When the city’s registrar arrived at 7:30 Wednesday morning, there were already a few voters waiting outside. By the time he opened the doors an hour later, the line had grown by at least a dozen people. 

“It’s a nice day to vote. You gotta beat the rush,” said Alexander Amalfitano, who was near the head of the line with his wife and son, ready to cast his vote to re-elect President Donald Trump. 

“Four more years. He’s a man of his own word. I think so. A lot of people disagree. Hey, you vote for who you want to vote for.”

He and many others in line said voting in person, rather than by mail ballot, gave them some peace of mind.  

“I want to make sure my vote gets counted,” Amalfitano commented.

“I just want to make sure my vote is heard,” echoed fellow Cranston voter Joe Campopiano. “The way they’ve been doing the mail service, the mail-in ballots, I wasn’t taking a chance with that. I just need to make sure my vote counts. 

Campopiano said he came to vote early because of dueling concerns. With the Trump administration threatening cuts to the postal service, he worried about the reliability of sending his ballot by mail. And he said his mother has cancer, and he’s trying to avoid catching the coronavirus and potentially infecting her. 

“You know, the way it’s spreading, I just wanted to make sure that I got here early, got my vote in. Just in case something happened too with her -- God forbid -- with what’s going on,” he added. 

This is the first general election where Rhode Islanders have the option to vote at their local Board of Canvassers, and feed their ballot into a scanner, in the weeks leading up to the election. In past years, the state only accepted emergency mail ballots ahead of Election Day, which had to be delivered to the state by local officials.

In Cranston, about 50 people had voted within the first 45 minutes on Wednesday. By the end of the day, Registrar Nick Lima reported 451 ballots had been cast.

“We did [early voting] here for the primary, and we had just under 1,000 people come through for the entire 20-day period,” Lima said. “And we’re expecting as many as five to six times that over the course of the next two and a half weeks.”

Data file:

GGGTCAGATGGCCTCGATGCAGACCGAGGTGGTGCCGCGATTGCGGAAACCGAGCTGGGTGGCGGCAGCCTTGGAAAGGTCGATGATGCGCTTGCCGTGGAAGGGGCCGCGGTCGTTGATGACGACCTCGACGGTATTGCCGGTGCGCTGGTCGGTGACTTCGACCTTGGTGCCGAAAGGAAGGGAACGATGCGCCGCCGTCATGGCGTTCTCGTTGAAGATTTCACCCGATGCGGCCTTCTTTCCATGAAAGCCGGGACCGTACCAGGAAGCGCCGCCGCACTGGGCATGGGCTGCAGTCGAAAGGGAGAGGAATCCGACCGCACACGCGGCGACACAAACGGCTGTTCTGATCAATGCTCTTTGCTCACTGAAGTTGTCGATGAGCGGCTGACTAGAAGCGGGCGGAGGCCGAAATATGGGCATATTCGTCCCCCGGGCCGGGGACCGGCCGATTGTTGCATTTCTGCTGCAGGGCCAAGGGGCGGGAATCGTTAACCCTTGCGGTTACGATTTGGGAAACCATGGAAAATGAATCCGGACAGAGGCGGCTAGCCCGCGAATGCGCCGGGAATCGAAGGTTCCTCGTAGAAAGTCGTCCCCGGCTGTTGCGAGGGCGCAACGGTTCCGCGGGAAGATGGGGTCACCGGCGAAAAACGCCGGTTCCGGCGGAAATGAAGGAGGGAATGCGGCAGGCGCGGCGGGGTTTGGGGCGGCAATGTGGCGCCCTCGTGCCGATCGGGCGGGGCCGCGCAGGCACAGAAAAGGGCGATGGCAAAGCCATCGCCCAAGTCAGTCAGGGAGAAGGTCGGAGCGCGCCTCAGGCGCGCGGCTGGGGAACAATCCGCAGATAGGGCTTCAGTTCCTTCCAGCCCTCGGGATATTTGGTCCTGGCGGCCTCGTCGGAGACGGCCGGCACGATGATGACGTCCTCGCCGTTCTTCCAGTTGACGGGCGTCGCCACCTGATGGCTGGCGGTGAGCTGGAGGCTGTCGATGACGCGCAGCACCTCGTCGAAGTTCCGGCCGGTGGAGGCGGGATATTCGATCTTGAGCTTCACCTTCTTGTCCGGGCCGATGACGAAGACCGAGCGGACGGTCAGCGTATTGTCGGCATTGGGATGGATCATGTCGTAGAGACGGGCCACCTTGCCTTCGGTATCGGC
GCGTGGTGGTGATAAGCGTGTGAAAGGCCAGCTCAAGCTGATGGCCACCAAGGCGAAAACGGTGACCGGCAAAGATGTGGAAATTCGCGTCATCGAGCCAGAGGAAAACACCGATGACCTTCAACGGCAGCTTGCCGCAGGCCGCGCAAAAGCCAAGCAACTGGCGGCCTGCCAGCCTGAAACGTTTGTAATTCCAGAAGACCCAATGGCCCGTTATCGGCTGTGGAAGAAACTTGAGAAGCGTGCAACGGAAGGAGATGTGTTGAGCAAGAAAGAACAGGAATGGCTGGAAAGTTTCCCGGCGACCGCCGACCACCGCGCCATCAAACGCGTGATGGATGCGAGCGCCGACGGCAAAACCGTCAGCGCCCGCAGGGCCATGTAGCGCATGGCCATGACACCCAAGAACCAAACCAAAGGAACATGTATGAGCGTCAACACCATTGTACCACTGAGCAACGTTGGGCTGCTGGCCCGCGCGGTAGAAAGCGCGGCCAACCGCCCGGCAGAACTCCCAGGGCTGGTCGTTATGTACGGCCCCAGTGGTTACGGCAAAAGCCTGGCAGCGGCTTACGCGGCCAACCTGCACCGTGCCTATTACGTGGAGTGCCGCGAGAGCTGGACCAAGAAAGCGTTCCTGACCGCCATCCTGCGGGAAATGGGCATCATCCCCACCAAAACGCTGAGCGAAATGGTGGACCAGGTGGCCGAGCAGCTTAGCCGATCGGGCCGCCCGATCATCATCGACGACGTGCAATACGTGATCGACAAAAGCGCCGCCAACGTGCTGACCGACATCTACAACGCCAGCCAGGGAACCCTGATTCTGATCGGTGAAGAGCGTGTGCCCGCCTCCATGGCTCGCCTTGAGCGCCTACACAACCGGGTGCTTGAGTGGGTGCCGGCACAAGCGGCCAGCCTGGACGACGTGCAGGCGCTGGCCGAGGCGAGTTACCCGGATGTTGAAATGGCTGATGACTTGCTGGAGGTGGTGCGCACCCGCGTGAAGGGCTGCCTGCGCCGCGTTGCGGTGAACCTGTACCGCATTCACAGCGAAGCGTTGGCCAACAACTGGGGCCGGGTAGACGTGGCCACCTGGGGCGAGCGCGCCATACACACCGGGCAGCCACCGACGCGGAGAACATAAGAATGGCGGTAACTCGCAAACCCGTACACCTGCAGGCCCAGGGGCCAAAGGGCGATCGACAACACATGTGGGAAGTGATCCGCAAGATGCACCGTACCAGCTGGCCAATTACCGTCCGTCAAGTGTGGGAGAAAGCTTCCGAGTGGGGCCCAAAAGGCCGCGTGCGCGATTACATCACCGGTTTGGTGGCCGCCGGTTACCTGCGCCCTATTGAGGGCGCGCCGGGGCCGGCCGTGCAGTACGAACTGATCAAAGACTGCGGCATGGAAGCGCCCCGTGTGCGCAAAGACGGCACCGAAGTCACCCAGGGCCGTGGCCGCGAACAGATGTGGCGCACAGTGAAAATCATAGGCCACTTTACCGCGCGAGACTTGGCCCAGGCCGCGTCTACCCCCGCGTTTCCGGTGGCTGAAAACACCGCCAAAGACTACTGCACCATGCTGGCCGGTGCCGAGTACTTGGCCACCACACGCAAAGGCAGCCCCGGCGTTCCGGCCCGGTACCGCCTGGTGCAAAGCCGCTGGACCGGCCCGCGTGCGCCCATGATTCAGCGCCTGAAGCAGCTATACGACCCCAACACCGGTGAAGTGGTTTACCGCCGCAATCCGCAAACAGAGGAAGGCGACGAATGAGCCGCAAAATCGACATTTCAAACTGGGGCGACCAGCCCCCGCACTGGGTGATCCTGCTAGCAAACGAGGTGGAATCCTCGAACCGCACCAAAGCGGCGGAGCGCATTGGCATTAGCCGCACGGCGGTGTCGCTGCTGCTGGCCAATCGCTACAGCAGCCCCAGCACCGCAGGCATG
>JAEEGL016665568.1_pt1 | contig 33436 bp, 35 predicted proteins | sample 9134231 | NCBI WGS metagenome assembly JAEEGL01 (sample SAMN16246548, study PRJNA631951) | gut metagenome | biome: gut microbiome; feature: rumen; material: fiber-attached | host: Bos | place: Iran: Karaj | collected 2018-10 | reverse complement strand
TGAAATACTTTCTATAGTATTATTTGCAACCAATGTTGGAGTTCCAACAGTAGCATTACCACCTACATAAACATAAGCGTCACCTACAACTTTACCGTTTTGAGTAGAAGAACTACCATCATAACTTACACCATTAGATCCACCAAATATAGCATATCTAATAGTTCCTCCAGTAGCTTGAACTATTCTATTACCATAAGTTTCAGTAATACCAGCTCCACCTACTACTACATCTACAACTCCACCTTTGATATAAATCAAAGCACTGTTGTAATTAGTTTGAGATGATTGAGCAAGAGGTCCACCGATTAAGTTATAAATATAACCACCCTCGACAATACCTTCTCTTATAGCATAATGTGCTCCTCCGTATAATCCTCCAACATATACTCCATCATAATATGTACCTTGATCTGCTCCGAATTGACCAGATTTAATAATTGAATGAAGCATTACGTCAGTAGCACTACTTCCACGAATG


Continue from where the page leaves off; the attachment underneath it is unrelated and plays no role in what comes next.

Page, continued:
Lima’s team of eight poll workers has taken over the ground floor of City Hall, with check-in desks on one side and nine voting booths on the other. And over the past few months he said his staff has fielded tens of thousands of calls from residents worried about how to vote. 

“People call us with questions about a polling place, about emergency voting, about the mail ballot process, or they didn’t get their mail ballot. Or how do I get an application? When’s the deadline? Those questions come by the hundreds every single day,” Lima added. 

He predicted widespread early voting will remain a fixture of elections in Rhode Island beyond the pandemic. 

In an chaotic election that’s been further complicated by the president’s own case of COVID-19 and a last minute Supreme Court nomination fight, some said the chance to vote early offered a sense of relief. Among them, Mary Cefaliello, who was eager to cast a vote against Trump. 

“Get it off of my head now, so I can relax,” Cefaliello said. “[Trump is] complicit in the deaths of 217,000 people.”

“I’ve been waiting four years to vote against Trump,” commented Kerry Joyce. “He’s stomped so much on so many of our values, and does it openly, which I think just deflects from the actual corruption that’s going on.”

Joyce said he was excited to tell others he’d voted early, and encourage them to do the same, “because you never know what’s gonna happen."

"And if you get it done, it’s done.”

More information on early voting is available on the Secretary of State's website.